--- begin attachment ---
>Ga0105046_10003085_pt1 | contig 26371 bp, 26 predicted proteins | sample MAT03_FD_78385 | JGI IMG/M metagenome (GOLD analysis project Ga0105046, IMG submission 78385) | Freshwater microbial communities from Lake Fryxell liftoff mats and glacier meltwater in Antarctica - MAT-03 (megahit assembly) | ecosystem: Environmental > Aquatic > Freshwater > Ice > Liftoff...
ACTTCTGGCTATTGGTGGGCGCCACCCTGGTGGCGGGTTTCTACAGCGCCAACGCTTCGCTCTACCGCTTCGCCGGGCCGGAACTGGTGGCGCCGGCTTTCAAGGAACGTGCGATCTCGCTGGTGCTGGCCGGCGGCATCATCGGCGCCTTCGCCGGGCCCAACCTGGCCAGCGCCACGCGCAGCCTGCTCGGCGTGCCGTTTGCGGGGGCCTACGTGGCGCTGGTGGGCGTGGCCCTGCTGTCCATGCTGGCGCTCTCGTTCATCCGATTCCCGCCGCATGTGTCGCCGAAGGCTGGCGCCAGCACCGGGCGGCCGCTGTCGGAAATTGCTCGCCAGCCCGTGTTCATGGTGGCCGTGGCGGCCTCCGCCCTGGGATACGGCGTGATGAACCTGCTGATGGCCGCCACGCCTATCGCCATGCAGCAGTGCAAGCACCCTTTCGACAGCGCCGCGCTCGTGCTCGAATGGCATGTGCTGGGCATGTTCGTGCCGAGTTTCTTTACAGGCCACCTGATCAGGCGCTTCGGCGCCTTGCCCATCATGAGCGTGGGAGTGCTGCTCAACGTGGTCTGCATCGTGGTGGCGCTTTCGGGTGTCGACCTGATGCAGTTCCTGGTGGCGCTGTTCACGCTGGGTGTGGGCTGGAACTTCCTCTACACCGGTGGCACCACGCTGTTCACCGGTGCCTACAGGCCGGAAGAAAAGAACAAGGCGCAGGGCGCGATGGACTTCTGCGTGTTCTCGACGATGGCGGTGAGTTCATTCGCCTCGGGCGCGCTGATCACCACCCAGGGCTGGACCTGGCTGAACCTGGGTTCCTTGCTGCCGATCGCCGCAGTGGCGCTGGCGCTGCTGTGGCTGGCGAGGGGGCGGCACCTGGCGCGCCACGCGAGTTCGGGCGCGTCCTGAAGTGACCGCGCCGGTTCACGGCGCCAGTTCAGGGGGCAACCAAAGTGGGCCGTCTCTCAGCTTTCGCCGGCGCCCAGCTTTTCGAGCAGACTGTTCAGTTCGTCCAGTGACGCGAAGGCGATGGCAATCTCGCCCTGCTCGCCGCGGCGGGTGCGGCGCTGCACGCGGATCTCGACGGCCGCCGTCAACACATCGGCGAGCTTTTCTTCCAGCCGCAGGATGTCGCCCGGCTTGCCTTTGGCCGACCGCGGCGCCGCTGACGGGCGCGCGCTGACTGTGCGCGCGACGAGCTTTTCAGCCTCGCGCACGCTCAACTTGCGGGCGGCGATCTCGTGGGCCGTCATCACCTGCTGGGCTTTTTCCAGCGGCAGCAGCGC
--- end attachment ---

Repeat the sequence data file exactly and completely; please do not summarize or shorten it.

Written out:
>Ga0105046_10003085_pt1 | contig 26371 bp, 26 predicted proteins | sample MAT03_FD_78385 | JGI IMG/M metagenome (GOLD analysis project Ga0105046, IMG submission 78385) | Freshwater microbial communities from Lake Fryxell liftoff mats and glacier meltwater in Antarctica - MAT-03 (megahit assembly) | ecosystem: Environmental > Aquatic > Freshwater > Ice > Liftoff...
ACTTCTGGCTATTGGTGGGCGCCACCCTGGTGGCGGGTTTCTACAGCGCCAACGCTTCGCTCTACCGCTTCGCCGGGCCGGAACTGGTGGCGCCGGCTTTCAAGGAACGTGCGATCTCGCTGGTGCTGGCCGGCGGCATCATCGGCGCCTTCGCCGGGCCCAACCTGGCCAGCGCCACGCGCAGCCTGCTCGGCGTGCCGTTTGCGGGGGCCTACGTGGCGCTGGTGGGCGTGGCCCTGCTGTCCATGCTGGCGCTCTCGTTCATCCGATTCCCGCCGCATGTGTCGCCGAAGGCTGGCGCCAGCACCGGGCGGCCGCTGTCGGAAATTGCTCGCCAGCCCGTGTTCATGGTGGCCGTGGCGGCCTCCGCCCTGGGATACGGCGTGATGAACCTGCTGATGGCCGCCACGCCTATCGCCATGCAGCAGTGCAAGCACCCTTTCGACAGCGCCGCGCTCGTGCTCGAATGGCATGTGCTGGGCATGTTCGTGCCGAGTTTCTTTACAGGCCACCTGATCAGGCGCTTCGGCGCCTTGCCCATCATGAGCGTGGGAGTGCTGCTCAACGTGGTCTGCATCGTGGTGGCGCTTTCGGGTGTCGACCTGATGCAGTTCCTGGTGGCGCTGTTCACGCTGGGTGTGGGCTGGAACTTCCTCTACACCGGTGGCACCACGCTGTTCACCGGTGCCTACAGGCCGGAAGAAAAGAACAAGGCGCAGGGCGCGATGGACTTCTGCGTGTTCTCGACGATGGCGGTGAGTTCATTCGCCTCGGGCGCGCTGATCACCACCCAGGGCTGGACCTGGCTGAACCTGGGTTCCTTGCTGCCGATCGCCGCAGTGGCGCTGGCGCTGCTGTGGCTGGCGAGGGGGCGGCACCTGGCGCGCCACGCGAGTTCGGGCGCGTCCTGAAGTGACCGCGCCGGTTCACGGCGCCAGTTCAGGGGGCAACCAAAGTGGGCCGTCTCTCAGCTTTCGCCGGCGCCCAGCTTTTCGAGCAGACTGTTCAGTTCGTCCAGTGACGCGAAGGCGATGGCAATCTCGCCCTGCTCGCCGCGGCGGGTGCGGCGCTGCACGCGGATCTCGACGGCCGCCGTCAACACATCGGCGAGCTTTTCTTCCAGCCGCAGGATGTCGCCCGGCTTGCCTTTGGCCGACCGCGGCGCCGCTGACGGGCGCGCGCTGACTGTGCGCGCGACGAGCTTTTCAGCCTCGCGCACGCTCAACTTGCGGGCGGCGATCTCGTGGGCCGTCATCACCTGCTGGGCTTTTTCCAGCGGCAGCAGCGC